Yet my relatives are among the lucky minority that could be called middle class. To most of Mexico's 60 million poor, the country's new formal democratic structures-letter-of-the-law judges, cleaner elections and political parties-look more like a setup by and for the rich. One example: Judges are now less corrupt than under the old regime, but they tend to interpret the law rigidly, in favor of private property-while only a tiny minority of Mexicans are property owners. During two decades of privatization and free trade, the gap between the rich and the rest of the population has widened. The countryside is an economic disaster zone, partly thanks to NAFTA. The general perception is that there's no legal and clean way up for most citizens and their families.

So it's possible to see López Obrador's struggle as a means to channel the energies of millions of disappointed Mexicans that otherwise could be really destructive. Calderón has heard the outrage from those who told him that he isn't their president. If he is clever-and he has shown indications that he is-he will listen and adapt his policies accordingly.

Still, Mexico is a huge, urban country with a big and growing economy. I believe they will eventually be able to sort out this crisis and, more importantly, tackle some of the underlying problems. Mexico is worth a try. Just don't insist that Harvard-educated conservatives run the country forever.

WHICH BRINGS ME to Caracas, Venezuela (1,540 miles from Sarasota, the same distance as Denver, Colo.). We are being told ad nauseam that President Hugo Chávez is a communist dictator. Despite his recent anti-Bush antics at the United Nations, the facts seem to show he's neither one nor the other. But whatever he is, the country's economy is revving high, and we're already benefiting. Venezuela became Florida's second-largest trading partner in 2005, with Florida exports to Venezuela skyrocketing nearly 40 percent last year. Florida trade officials can't "blame" this on the unprecedented economic and social policies of the populist president.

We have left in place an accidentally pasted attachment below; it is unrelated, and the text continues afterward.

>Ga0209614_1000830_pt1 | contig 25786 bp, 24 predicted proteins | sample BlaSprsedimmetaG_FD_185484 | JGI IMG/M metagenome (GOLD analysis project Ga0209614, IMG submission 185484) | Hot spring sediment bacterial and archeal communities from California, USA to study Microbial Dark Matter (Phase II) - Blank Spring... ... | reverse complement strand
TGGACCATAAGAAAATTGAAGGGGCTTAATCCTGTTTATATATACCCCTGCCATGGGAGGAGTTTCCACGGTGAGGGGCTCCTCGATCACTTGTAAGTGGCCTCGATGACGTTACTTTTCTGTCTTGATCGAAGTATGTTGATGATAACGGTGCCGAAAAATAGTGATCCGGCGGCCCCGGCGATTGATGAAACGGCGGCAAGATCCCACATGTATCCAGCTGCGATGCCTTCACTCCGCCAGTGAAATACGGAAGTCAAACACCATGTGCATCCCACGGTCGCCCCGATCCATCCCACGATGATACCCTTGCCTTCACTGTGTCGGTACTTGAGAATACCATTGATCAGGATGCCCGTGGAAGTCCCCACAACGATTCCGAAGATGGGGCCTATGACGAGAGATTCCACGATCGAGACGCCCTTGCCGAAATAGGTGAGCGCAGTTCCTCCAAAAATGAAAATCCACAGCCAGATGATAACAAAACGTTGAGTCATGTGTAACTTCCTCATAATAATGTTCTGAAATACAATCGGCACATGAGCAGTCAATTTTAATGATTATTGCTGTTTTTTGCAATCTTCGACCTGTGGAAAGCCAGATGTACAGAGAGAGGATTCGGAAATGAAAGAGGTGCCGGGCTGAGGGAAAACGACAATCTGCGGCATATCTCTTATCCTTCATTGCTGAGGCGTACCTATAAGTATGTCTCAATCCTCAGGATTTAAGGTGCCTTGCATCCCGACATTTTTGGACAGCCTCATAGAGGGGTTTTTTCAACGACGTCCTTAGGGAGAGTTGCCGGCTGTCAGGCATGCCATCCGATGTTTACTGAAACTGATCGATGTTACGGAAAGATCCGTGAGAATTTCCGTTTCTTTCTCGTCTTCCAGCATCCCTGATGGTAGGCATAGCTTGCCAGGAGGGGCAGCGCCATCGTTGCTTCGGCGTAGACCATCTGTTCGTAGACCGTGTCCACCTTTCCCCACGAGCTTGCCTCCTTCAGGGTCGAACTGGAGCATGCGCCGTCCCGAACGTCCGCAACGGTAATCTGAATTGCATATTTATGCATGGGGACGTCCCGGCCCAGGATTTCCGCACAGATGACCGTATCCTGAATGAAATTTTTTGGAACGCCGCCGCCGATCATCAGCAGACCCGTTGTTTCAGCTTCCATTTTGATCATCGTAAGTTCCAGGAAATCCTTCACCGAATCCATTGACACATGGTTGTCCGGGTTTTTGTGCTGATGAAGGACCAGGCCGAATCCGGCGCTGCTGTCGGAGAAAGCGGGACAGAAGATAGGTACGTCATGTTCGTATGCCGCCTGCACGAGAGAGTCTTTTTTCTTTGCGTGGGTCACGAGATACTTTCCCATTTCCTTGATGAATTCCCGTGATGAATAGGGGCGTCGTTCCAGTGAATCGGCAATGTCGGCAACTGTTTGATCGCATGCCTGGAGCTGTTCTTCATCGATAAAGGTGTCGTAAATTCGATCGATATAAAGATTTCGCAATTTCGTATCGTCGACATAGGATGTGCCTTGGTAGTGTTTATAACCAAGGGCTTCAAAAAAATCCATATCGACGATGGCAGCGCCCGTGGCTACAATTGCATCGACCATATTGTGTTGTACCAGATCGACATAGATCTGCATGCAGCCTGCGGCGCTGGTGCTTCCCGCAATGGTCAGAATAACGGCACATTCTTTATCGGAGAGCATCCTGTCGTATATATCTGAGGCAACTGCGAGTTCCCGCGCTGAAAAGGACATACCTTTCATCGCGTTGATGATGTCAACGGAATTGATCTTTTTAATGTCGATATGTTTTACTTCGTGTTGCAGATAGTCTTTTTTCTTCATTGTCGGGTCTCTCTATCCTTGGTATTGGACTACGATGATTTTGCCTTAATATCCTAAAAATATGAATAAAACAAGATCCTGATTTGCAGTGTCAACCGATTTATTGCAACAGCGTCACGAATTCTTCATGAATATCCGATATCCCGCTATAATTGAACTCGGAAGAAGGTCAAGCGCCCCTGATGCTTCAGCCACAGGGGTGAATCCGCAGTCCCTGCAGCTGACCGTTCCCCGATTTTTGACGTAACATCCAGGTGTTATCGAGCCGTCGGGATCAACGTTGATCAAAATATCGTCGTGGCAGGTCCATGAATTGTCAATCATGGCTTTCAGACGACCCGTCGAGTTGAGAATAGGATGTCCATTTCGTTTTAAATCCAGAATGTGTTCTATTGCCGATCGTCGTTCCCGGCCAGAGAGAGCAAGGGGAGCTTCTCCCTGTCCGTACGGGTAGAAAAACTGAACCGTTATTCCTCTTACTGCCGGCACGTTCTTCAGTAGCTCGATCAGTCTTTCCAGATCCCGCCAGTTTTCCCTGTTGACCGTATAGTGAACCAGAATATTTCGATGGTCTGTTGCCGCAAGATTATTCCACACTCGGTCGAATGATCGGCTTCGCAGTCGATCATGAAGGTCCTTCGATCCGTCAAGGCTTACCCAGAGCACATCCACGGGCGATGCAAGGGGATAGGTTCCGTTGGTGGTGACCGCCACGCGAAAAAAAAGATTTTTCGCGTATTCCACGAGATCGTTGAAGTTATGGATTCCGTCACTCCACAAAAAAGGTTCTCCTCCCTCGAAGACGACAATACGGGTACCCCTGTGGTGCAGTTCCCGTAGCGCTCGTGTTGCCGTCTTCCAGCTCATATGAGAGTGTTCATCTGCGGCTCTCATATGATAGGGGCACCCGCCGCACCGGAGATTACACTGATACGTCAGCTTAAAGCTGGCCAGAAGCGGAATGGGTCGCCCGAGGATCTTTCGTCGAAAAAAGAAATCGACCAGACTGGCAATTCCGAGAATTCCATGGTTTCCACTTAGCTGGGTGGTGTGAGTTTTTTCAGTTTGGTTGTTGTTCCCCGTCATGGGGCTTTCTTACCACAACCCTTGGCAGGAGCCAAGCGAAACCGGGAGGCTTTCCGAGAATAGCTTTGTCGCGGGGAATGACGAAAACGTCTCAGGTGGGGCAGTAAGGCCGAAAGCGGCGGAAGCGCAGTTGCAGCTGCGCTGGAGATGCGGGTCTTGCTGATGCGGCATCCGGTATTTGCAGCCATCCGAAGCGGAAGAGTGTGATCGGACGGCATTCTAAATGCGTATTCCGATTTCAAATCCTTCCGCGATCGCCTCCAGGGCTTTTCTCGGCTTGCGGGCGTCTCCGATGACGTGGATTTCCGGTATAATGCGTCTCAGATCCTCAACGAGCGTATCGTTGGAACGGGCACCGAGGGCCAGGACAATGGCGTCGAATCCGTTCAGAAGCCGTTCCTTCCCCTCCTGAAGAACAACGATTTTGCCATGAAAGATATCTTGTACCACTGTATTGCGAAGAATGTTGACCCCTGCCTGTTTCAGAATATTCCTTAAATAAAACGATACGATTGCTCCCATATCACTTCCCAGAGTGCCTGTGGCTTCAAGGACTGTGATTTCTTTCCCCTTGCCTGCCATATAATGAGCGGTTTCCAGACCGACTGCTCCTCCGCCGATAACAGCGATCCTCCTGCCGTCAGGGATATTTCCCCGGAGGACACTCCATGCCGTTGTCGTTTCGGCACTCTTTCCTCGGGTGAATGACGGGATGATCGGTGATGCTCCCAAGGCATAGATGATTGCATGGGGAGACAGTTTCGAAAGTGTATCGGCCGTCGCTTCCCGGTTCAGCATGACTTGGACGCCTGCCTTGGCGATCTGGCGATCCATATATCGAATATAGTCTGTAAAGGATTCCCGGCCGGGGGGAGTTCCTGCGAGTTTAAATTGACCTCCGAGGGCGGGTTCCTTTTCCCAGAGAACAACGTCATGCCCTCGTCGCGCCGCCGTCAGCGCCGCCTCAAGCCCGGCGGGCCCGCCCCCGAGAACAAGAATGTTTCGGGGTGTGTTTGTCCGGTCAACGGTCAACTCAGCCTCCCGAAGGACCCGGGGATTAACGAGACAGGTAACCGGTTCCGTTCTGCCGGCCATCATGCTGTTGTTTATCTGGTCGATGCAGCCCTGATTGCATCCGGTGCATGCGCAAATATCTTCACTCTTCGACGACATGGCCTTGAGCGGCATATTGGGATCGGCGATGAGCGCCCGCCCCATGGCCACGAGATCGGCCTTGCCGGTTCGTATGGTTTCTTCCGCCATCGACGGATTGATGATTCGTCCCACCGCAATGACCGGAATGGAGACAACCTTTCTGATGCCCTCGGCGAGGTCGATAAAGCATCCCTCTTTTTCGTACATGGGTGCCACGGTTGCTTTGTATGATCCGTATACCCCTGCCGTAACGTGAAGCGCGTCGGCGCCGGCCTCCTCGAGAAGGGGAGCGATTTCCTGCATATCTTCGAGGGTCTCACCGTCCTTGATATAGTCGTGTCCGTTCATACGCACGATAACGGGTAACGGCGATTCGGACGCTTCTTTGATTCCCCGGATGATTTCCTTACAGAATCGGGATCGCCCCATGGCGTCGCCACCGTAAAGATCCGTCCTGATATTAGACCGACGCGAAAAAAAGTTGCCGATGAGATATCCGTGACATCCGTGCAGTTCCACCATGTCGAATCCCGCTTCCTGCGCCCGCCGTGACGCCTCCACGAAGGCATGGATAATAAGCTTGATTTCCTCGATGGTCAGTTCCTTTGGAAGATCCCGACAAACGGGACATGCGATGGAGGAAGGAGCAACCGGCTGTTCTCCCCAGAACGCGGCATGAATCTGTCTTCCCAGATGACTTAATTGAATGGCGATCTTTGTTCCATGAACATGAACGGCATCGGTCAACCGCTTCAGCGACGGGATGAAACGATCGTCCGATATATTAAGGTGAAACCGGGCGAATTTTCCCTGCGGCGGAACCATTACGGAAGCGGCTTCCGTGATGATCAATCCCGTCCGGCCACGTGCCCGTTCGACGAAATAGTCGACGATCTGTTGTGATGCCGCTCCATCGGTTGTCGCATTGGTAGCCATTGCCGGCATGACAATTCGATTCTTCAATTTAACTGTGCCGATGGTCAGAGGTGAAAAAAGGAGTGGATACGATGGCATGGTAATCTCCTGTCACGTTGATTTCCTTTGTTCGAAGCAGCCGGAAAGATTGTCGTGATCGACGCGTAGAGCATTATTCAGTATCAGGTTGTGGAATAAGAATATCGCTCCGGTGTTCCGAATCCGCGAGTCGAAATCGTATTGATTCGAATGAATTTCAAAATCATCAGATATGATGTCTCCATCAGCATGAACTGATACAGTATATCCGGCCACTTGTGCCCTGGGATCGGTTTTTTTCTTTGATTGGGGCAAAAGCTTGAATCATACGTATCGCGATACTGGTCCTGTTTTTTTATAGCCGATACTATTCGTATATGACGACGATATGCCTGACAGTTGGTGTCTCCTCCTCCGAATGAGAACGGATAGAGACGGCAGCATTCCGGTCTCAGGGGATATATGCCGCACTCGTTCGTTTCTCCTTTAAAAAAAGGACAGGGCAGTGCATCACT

So they point out that the big oil producer is flush in cash, thanks to sky-high oil prices. True. But the Chávez administration's "communist" policy of allowing large numbers of impoverished citizens to become consumers, and of funneling more oil profits to the state, which in turn makes massive social and infrastructure investments, certainly didn't slow down Venezuela's red-hot second-quarter GDP growth of 9.2 percent.

Venezuelan banks and many businesses are experiencing their best year ever. Maybe even the most dedicated Chávez haters now secretly admit that an administration highly likely to be re-elected with more than 50 percent of the vote isn't so bad for business.

CLOSER TO HOME: Have we converted too many beachfront hotels into condos? According to Statistics Canada, the number of Canadian visitors to Florida dipped 2.6 percent to 900,000 in the first quarter of this year. Meanwhile, Visit Florida reports a small rise of 2 percent-to 934,000-for the same period. Whichever statistic is true, the numbers indicate a slowdown in the post-9-11 foreign-tourism recovery that began in 2003. Our alarm bells should be ringing even louder because the Statistics Canada numbers indicate that during the same quarter 33.9 percent more Canadians-350,000-traveled to Cuba. Maybe our Canadian friends traveling to Havana instead of Holmes Beach are sending a message to slow-selling condo developers: Reconvert to hotels.

Sarasota's Johannes Werner is the editor of Cuba Trade & Investment News and hosts the Florida-Caribe radio show on WSLR 96.5 FM.